By now the reader should realize that implementing this in computers will be a performance-boost as we only deal with binary digits ( 0's and 1's ). We can skip an entire row where multiplier's digit is 0. Though we would have to do more shift operations every subsequent digit, this is not a major concern as most modern processors can perform this in O(1) time. See the following SO question for more detail : [ Is bit shifting O(1) or O(n)? ]. Carry look ahead adders can be used to reduce the propagation delay in addition operations.

But can we perform better ?

How ?

A careful reader would have realized by now that this game is all about minimizing the number of addition operations. In enters the Booth's algorithm. It works on the principle that by simplifying addition operations, we can reduce the no. of 1's and in turn reduce the no. of additions. We start with accumulator initialized to 0, multiplier ( m ) with its initial value and m_{-1} to 0.

With the goal of multiplying multiplier( m ) * multiplicand( n ), all we do is check m_{0} and m_{-1} bits at each step, where m_{0} is the leftmost bit of multiplier. We then follow a simple check: ( m_{-1} - m_{0} ).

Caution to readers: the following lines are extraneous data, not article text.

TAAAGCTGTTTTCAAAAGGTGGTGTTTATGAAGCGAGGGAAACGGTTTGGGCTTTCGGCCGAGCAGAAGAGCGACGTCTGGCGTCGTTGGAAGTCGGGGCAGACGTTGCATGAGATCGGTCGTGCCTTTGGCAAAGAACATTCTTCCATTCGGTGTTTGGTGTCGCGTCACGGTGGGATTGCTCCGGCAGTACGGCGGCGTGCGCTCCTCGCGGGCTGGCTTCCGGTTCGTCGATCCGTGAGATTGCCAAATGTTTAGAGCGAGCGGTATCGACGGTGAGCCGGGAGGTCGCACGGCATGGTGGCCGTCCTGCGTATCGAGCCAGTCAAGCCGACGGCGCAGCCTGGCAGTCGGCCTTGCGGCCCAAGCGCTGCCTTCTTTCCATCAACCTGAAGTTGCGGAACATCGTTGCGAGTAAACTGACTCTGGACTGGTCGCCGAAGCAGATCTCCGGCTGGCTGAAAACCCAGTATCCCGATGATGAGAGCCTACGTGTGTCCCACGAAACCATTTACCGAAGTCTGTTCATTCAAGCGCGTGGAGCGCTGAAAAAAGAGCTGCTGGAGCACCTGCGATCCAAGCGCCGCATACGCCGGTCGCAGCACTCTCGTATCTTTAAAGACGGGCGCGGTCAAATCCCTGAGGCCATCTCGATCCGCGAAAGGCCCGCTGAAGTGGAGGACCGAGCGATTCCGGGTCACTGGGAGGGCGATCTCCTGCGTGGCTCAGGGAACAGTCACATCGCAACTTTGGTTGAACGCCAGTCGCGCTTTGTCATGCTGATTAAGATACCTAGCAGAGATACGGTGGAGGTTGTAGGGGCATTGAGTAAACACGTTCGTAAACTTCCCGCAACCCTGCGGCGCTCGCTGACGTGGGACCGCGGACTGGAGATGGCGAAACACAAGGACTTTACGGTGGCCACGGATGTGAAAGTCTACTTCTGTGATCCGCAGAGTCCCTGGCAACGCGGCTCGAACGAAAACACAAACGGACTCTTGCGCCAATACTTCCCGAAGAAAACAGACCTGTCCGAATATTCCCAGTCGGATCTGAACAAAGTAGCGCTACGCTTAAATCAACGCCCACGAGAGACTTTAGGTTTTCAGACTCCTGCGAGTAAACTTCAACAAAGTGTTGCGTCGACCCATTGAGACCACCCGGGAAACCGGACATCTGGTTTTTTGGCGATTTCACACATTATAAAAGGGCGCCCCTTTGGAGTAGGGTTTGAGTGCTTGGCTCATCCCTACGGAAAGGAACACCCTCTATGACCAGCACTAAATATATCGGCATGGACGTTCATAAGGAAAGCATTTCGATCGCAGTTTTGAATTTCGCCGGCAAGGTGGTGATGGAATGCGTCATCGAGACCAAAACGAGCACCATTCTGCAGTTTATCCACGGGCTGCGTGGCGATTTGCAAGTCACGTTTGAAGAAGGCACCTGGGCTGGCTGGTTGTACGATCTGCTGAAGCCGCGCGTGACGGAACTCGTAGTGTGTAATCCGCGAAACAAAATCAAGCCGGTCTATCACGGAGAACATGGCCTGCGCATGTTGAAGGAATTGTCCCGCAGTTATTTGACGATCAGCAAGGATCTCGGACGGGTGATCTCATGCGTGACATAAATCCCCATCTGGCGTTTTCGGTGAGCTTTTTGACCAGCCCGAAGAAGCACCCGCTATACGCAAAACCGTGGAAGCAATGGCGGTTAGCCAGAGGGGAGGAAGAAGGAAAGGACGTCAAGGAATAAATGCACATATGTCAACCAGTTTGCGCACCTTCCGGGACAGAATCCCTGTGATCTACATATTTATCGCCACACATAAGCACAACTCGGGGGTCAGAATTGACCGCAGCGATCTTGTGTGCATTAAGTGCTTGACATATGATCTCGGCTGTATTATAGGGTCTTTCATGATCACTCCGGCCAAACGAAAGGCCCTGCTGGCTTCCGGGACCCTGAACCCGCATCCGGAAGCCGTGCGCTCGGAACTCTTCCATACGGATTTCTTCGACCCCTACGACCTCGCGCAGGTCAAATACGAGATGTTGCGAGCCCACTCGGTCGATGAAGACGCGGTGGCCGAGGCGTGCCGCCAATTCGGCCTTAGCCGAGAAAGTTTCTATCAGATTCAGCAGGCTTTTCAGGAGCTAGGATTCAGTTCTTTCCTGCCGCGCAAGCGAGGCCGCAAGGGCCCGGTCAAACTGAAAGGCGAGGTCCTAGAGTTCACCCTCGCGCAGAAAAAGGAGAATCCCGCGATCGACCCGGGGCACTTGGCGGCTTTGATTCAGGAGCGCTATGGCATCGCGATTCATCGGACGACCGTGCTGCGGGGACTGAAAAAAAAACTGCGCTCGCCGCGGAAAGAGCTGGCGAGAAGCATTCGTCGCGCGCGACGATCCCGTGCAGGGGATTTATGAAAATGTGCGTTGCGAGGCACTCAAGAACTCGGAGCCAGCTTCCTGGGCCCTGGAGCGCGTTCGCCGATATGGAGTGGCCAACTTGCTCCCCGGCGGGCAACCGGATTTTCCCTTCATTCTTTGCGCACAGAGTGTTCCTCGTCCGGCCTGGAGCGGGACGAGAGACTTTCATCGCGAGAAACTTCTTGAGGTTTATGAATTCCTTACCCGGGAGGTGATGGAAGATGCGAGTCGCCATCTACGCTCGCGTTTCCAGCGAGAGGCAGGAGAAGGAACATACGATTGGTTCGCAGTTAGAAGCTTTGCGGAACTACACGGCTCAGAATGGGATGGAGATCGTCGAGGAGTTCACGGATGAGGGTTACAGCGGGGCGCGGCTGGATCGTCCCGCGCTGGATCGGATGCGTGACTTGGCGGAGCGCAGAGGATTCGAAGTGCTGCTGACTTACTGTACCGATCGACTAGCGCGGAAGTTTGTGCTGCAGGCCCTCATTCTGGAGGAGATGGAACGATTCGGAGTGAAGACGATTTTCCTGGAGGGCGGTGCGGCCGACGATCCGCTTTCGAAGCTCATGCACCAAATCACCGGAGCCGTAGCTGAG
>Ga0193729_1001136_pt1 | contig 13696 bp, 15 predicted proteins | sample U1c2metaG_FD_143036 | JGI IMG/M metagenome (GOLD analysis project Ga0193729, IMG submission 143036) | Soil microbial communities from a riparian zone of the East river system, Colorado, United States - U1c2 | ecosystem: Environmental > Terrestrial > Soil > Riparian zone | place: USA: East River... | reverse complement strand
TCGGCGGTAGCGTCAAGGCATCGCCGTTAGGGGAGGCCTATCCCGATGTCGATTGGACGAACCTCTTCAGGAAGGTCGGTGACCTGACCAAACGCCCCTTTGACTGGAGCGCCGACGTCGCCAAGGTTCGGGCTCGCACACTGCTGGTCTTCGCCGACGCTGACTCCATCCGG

We can observe from the above check:

All we do now is multiply 'check' value with multiplicand and 2^{a}. Where 'a' is counter from 0 to no. of bits in m or n. If multiplicand and multiplier doesn't have the same number of bits, padding is required. Think of padding this way: when m : 11, n : 1010 --> m will become 0011 and no. of bits will be 4. After each step, we perform arithmetic right shift, just like we did in lattice multiplication.

Ok, so with all in place, let's try and see the final equation : ∑ ARS [ (m_{k-1} - m_{k}) * n * 2^{k} ]

Where ARS is arithmetic right shift, n is multiplicand and m is the multiplier. The ARS outside square brackets indicates that arithmetic right shift has to be performed at each step.